With the passing of Steve’s dad, Milton Miskew, on December 9th, this holiday season had somewhat of a somber tone. Milt had been in declining health in recent years, but his mind was sharp and his warm sense of humor indelible. He passed away peacefully at home during his usual nap...a true blessing. We had just been up to North Carolina to visit him in October to celebrate his 85th birthday. We had crabs flown in from Baltimore for an authentic Maryland crab feast with the entire family – one of his favorite meals. We are so happy to have had that time with him.
On Christmas Eve this year, Steve and I were looking forward to attending an early Mass at St. Vincent’s and making a quiet, albeit delicious, dinner at home. In honor of his Dad, Steve made real Maryland crab cakes using his family’s closely gaurded recipe. They are almost entirely jumbo lump crab meat with just a little bit of the secret “sauce” to bind them together. Don’t worry, Uncle Tom & Aunt Marthy, the family secret is safe with us! With the crab cakes we enjoyed Veuve Clicquot Brut Champagne NV which was a wonderful pairing with its lively apple and citrus notes and the perfect choice for a “tilt to Milt.”
For our second course, I made the Herbed Beef Tenderloin with Shallot Wine Sauce (pg. 148) from “Savor the Moment.” I halved the recipe since, as is, it feeds eight: nothing wrong with having some leftovers! The tenderloin is marinated in a delicious mixture of rosemary, thyme, garlic, shallots, orange zest and spices including ground nutmeg, cloves and bay leaf. It’s very convenient to make since you pop it in the fridge in the morning, let it marinate for 8 hours or longer and then pop it into the oven.
With meats, especially larger cuts, it’s always best to let them come to room temperature before roasting or cooking; this process is called “tempering.” Thomas Keller includes a page dedicated to the importance of tempering and resting both meats and fish in his new book “Ad Hoc at Home.” He writes, “If you put a piece of meat, poultry or fish straight from the refrigerator into a hot pan or oven, it can’t possibly cook evenly. To ensure even cooking, you must allow it to come to room temperature.” This can take as long as an hour for larger cuts of meat such as a prime rib or beef tenderloin. Hey, who am I to argue with the genius of Thomas Keller?! I do what the man says.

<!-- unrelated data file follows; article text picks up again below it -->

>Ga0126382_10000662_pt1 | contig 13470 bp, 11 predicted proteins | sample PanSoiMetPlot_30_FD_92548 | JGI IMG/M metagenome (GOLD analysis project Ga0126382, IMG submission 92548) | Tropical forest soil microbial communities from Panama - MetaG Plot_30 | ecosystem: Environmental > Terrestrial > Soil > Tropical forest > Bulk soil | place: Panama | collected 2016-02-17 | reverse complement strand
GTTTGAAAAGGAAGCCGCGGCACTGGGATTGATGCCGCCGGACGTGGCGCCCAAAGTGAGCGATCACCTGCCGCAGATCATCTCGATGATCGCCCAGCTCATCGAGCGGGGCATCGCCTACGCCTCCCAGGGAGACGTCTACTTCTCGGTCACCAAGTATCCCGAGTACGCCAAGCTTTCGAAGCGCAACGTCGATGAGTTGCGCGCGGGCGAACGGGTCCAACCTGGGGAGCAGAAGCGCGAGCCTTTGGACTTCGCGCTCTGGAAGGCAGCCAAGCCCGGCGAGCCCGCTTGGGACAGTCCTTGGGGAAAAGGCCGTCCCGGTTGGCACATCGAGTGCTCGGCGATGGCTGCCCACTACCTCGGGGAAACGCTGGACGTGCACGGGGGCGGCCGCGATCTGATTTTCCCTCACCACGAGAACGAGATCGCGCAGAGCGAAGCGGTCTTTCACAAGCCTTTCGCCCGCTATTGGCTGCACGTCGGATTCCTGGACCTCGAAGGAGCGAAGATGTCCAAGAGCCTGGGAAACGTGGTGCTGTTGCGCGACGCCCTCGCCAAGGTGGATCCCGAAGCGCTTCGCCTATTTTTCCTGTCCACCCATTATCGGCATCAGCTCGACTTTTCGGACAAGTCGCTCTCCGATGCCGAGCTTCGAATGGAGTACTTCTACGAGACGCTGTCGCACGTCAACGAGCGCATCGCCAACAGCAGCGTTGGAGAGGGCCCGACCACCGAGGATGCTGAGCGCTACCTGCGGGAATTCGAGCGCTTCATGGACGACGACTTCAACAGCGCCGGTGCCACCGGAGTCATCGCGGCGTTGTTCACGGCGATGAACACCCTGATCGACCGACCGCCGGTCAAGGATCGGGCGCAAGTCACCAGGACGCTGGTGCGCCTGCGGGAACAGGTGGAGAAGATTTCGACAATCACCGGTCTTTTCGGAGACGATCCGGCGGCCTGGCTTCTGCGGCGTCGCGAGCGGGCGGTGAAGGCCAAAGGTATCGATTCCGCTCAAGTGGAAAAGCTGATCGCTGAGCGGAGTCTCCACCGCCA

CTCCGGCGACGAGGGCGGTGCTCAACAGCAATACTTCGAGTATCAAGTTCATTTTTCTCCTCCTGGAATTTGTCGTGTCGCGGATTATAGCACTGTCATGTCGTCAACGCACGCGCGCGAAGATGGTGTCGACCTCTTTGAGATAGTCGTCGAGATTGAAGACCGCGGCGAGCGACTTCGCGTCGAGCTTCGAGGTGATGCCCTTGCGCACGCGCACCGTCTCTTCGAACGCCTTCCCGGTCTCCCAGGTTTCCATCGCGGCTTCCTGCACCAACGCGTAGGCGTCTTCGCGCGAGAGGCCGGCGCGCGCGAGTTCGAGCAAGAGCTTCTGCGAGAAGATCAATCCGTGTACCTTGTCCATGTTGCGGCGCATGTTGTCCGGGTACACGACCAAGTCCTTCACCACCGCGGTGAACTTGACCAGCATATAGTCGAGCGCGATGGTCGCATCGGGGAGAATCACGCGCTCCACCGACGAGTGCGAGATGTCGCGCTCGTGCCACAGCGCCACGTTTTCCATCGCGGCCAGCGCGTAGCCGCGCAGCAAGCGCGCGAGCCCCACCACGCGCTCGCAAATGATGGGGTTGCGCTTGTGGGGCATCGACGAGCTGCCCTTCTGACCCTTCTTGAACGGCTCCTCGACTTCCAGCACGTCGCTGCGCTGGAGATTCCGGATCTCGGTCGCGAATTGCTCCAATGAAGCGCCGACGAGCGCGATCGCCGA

Once sufficiently “tempered”, I placed a meat thermometer into the thickest portion of the tenderloin before putting it into the oven. When preparing a large, read “expensive,” piece of meat, the only truly reliable way to ensure it is not over (or under) done is to use a meat thermometer. I love my Williams-Sonoma digital roasting thermometer & timer. It’s gotten us through many a Thanksgiving meal and dinner party with perfectly cooked meats and greatly decreased our reliance on the “cross your fingers” method of preparation.
The recipe states to roast the tenderloin at 400 degrees to an internal temperature of 130 degrees for rare and 140 degrees for medium. Best to opt on the under side since, when you remove the meat from the oven, it will continue to cook for an additional 10 minutes or so. Nobody likes an overdone beef tenderloin and it’s very avoidable! I cooked until the thermometer said 135 degrees and the meat came out a beautiful medium rare.
The Shallot Wine Sauce is the perfect accompaniment to the tenderloin and is made with the pan drippings from the meat together with butter, chopped shallots, fresh chives, red wine vinegar and red wine. You just reduce the mixture over medium heat for a few minutes and then spoon over the meat. Hungry yet?
I served the tenderloin with sautéed mushrooms, steamed asparagus and a special bottle of red wine: a 2003 Nickel & Nickel Cabernet Sauvignon Oakville Stelling Vineyard. Nickel & Nickel was established by the partners of Far Niente in 1997 and produces 100 percent varietal, single-vineyard wines that best express the distinct personality of each vineyard. The 100 acre Martin Stelling Vineyard, where the grapes for this wine are grown, is located in the Oakville, Napa Valley appellation and is the primary vineyard for renowned Far Niente Cabernet Sauvignon (fabulous!). The Stelling is made from 100% Cabernet Sauvignon and, upon pouring, had a gorgeous deep, ruby color with aromas of ripe berry, vanilla and spice. It was a wonderful pairing with the beef tenderloin with its rich, ripe blackberry, currant and cassis flavors with nice spiciness from the oak. Milt definitely would have approved, with his signature Ukranian toast of “Na Zdorov'ye!”
We thoroughly enjoyed our Christmas Eve dinner for two, reminiscing about Christmases past and looking forward to the beautiful day ahead.